It really bothers me how toxic the Internet has become. It has such power to connect people with such positive results — a power I’ve been the beneficiary of — and yet, we default, too often, for the opposite. The Internet should be a tool for kindness and empathy; of late, in particular, it seems to be neither. I want to change that. In December of last year, I decided to do a little bit about it. I used my newsletter (with my birthday as an anchor) to raise money for the Sesame Street Yellow Feather Fund, which brings education to children in need. On Twitter, I’ve been posing the question “how can I help?” to anyone who sees those tweets. I figure the least I can do is lead by doing.
Which is why, moments ago, I put $60 in the mail and sent it to a woman from Lancaster, Pennsylvania that I’ve never met and likely never will. She’s a secretary at a public school there and that $60 will cover her Costco membership for the year. That’s a big deal for her and I’m glad I could help.
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“Paul Ryan Deletes Tweet Lauding a $1.50 Benefit From the New Tax Law”
That’s an actual headline from an actual New York Times article. The short version: The Associated Press ran an article titled “Tax bill beginning to deliver bigger paychecks to workers.” It quotes a handful of people who talked about the extra money in their paychecks, each a result of lower withheld federal income taxes from their paychecks. House Speaker Ryan, hoping to show the positive effects of the GOP tax bill he championed, decided to highlight many of those quoted via Twitter. Here’s one of his tweets — the since-deleted one:
As one would expect — and as he should have expected — Twitter exploded in a fiery rage at the Speaker. No matter what you think of the changes to the U.S. income tax system, it’s rather tone deaf to cite this example as an exemplar of its success. Thousands of thousands of Twitter users chastized the Speaker, and he ultimately thought better of it, deleting the tweet. (Of course, the damage is already done.)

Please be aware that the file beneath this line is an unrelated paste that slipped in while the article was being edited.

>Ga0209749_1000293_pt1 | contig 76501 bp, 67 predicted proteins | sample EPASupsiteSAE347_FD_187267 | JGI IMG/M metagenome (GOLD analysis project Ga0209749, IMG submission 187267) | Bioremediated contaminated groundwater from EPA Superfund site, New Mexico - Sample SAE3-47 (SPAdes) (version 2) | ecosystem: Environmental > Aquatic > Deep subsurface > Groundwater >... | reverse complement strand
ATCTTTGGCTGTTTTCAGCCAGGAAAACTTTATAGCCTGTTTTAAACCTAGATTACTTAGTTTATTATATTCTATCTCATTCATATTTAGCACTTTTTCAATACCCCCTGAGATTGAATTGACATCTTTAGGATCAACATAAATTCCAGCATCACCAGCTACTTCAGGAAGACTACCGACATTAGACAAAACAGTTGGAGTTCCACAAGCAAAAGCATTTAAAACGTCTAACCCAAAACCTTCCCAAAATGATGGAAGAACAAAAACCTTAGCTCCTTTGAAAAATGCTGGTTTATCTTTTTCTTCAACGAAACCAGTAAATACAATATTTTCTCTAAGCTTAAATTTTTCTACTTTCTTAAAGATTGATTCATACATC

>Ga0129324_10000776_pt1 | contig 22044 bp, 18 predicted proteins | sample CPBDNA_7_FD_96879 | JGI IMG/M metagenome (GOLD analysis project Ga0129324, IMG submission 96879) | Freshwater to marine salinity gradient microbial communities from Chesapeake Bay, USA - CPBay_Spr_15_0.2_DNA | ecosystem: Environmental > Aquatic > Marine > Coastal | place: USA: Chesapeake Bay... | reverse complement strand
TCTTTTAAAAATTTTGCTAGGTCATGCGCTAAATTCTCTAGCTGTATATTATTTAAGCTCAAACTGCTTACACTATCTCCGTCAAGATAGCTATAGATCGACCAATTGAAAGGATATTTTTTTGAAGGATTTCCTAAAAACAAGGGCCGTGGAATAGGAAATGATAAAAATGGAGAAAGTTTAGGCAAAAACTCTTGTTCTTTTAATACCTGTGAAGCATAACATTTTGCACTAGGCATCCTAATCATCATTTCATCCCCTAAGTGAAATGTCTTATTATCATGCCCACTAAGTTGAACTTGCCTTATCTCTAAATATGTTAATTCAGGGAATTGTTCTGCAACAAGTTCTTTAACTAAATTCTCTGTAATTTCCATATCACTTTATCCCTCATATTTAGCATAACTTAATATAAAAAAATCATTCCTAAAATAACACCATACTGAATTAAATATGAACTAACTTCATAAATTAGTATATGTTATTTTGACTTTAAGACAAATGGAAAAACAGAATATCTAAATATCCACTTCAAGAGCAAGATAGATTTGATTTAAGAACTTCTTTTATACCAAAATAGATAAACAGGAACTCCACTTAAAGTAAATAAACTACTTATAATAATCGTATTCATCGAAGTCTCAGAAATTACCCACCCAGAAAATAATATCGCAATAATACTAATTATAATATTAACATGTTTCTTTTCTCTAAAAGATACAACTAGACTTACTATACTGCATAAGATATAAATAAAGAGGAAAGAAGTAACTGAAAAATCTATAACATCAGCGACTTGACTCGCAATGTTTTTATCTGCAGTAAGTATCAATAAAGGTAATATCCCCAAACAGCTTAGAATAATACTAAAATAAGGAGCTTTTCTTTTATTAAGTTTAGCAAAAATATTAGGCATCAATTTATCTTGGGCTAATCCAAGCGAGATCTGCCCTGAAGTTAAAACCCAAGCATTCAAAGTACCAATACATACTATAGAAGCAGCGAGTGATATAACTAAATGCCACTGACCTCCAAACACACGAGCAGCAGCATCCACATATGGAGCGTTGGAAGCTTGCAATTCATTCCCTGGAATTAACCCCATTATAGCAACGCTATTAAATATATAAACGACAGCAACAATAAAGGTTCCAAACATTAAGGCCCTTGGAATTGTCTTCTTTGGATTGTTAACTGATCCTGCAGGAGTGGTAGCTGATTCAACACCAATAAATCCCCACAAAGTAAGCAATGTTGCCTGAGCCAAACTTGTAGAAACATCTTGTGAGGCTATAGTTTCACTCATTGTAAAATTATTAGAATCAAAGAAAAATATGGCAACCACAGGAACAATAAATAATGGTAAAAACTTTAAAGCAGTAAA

My reaction wasn’t just a stunned disbelief at Ryan’s comment. Ryan’s tweet was strikingly lacking in empathy, hence the obvious backlash. I’m not one to often engage in Internet political pile-ons anyway, and this wasn’t going to be an exception. It can be cathartic, sure, but it typically just adds another voice to an already crowded and tribalist echo-chamber. Or, in other words, the backlash also lacked empathy. Having your finances be the butt of everyone’s joke must suck. Hearing thousands of people say “a buck fifty? who cares?!” and thinking “well, I care” — that’s got to be awful. I wanted to make the “Internet dumpster fire,” as she’d later call it in our conversation, a positive experience for her.
Then I noticed this tweet from CBS reporter David Begnaud.
Begnaud caught her on Facetime — while on a school field trip (on a Saturday!) — and asked her “were you happy about that? were you like, this is progress? Or did you kind of laugh like, you know, who cares? It’s a dollar fifty.” Her reply — and you should watch it to get the emotion behind it — was this:
“A dollar fifty is a dollar fifty; I’m not going to — I noticed it. I watch my finances and I noticed it. So, it [her paycheck] didn’t go down, so that was good. I was pleasantly surprised because it went up; it did not go down.”
Honestly: if my paycheck went up $1.50, I’d not notice. Or if I did, I would have kind of laughed — you know, who cares! It’s a dollar fifty. But: It mattered to her. It mattered so much that she knew exactly how she’d be spending it; she’d be using it to offset her $60 per year Costco membership. If I could not notice the $1.50, and if it meant so much to her, well, maybe I should give her my unnoticed $1.50.
So, I replied to Begnaud’s tweet with the following:
“I’d like to buy her a one-year Costco membership. I can afford to and if it can make her life appreciably better, I’m glad to. Can you connect her with me?”
He didn’t, but a few dozen people liked the tweet and three retweeted it… and then the secretary from Lancaster, PA herself replied. We connected via Twitter, she graciously took me up on my offer, and gave me permission to publish my thoughts on why — just a few moments ago — I put $60 in an envelope, to cover that Costco membership, and mailed it to her.
The Internet helped me help make the world a kinder, more empathetic place, I hope.
Originally published on February 5, 2018